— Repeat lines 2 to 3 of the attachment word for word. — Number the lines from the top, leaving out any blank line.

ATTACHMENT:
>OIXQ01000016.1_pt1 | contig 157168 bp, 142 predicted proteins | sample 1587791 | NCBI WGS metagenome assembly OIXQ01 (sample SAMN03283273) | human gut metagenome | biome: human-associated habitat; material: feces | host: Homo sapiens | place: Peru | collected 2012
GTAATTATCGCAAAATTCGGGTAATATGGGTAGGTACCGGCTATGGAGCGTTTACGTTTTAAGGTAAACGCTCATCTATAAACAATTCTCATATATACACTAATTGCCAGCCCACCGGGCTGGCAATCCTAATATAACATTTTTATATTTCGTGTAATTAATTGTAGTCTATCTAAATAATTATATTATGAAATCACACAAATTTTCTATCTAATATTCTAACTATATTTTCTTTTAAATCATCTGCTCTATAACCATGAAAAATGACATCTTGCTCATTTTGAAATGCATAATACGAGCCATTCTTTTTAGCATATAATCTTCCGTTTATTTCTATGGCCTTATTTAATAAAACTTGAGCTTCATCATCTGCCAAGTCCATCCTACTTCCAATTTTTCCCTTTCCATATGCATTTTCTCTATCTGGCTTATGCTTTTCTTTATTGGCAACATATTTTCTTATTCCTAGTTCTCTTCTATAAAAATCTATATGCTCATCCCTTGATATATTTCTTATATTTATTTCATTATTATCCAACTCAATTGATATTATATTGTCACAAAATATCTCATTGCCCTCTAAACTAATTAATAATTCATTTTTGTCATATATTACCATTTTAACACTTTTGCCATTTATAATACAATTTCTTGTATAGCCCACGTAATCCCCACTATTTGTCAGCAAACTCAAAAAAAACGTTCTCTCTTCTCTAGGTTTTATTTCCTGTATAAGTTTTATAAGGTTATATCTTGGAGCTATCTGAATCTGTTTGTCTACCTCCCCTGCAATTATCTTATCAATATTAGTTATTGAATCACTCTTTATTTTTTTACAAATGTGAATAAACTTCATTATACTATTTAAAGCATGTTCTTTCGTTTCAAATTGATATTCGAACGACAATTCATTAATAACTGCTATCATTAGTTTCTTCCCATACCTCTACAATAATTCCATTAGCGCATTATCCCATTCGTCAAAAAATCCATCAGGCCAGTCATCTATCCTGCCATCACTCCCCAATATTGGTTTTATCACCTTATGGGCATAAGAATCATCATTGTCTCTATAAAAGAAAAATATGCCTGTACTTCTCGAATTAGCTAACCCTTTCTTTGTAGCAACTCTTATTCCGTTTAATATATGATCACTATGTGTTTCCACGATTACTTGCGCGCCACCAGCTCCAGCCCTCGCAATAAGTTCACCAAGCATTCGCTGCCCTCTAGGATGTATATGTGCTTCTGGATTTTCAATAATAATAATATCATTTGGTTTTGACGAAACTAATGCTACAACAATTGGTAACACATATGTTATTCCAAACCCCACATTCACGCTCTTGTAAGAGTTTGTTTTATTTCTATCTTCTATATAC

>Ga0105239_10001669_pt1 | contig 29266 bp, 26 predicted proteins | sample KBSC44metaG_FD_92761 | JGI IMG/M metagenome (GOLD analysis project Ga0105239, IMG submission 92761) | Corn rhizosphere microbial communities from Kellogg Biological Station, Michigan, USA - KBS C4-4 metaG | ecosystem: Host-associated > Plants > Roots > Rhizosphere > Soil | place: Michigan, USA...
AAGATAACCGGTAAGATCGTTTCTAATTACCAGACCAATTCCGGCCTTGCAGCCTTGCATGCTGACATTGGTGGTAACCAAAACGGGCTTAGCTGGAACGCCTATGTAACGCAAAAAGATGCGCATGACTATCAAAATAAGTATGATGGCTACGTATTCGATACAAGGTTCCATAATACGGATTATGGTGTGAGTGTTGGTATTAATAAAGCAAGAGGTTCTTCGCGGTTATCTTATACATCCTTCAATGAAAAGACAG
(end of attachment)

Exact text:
GTAATTATCGCAAAATTCGGGTAATATGGGTAGGTACCGGCTATGGAGCGTTTACGTTTTAAGGTAAACGCTCATCTATAAACAATTCTCATATATACACTAATTGCCAGCCCACCGGGCTGGCAATCCTAATATAACATTTTTATATTTCGTGTAATTAATTGTAGTCTATCTAAATAATTATATTATGAAATCACACAAATTTTCTATCTAATATTCTAACTATATTTTCTTTTAAATCATCTGCTCTATAACCATGAAAAATGACATCTTGCTCATTTTGAAATGCATAATACGAGCCATTCTTTTTAGCATATAATCTTCCGTTTATTTCTATGGCCTTATTTAATAAAACTTGAGCTTCATCATCTGCCAAGTCCATCCTACTTCCAATTTTTCCCTTTCCATATGCATTTTCTCTATCTGGCTTATGCTTTTCTTTATTGGCAACATATTTTCTTATTCCTAGTTCTCTTCTATAAAAATCTATATGCTCATCCCTTGATATATTTCTTATATTTATTTCATTATTATCCAACTCAATTGATATTATATTGTCACAAAATATCTCATTGCCCTCTAAACTAATTAATAATTCATTTTTGTCATATATTACCATTTTAACACTTTTGCCATTTATAATACAATTTCTTGTATAGCCCACGTAATCCCCACTATTTGTCAGCAAACTCAAAAAAAACGTTCTCTCTTCTCTAGGTTTTATTTCCTGTATAAGTTTTATAAGGTTATATCTTGGAGCTATCTGAATCTGTTTGTCTACCTCCCCTGCAATTATCTTATCAATATTAGTTATTGAATCACTCTTTATTTTTTTACAAATGTGAATAAACTTCATTATACTATTTAAAGCATGTTCTTTCGTTTCAAATTGATATTCGAACGACAATTCATTAATAACTGCTATCATTAGTTTCTTCCCATACCTCTACAATAATTCCATTAGCGCATTATCCCATTCGTCAAAAAATCCATCAGGCCAGTCATCTATCCTGCCATCACTCCCCAATATTGGTTTTATCACCTTATGGGCATAAGAATCATCATTGTCTCTATAAAAGAAAAATATGCCTGTACTTCTCGAATTAGCTAACCCTTTCTTTGTAGCAACTCTTATTCCGTTTAATATATGATCACTATGTGTTTCCACGATTACTTGCGCGCCACCAGCTCCAGCCCTCGCAATAAGTTCACCAAGCATTCGCTGCCCTCTAGGATGTATATGTGCTTCTGGATTTTCAATAATAATAATATCATTTGGTTTTGACGAAACTAATGCTACAACAATTGGTAACACATATGTTATTCCAAACCCCACATTCACGCTCTTGTAAGAGTTTGTTTTATTTCTATCTTCTATATAC

>Ga0105239_10001669_pt1 | contig 29266 bp, 26 predicted proteins | sample KBSC44metaG_FD_92761 | JGI IMG/M metagenome (GOLD analysis project Ga0105239, IMG submission 92761) | Corn rhizosphere microbial communities from Kellogg Biological Station, Michigan, USA - KBS C4-4 metaG | ecosystem: Host-associated > Plants > Roots > Rhizosphere > Soil | place: Michigan, USA...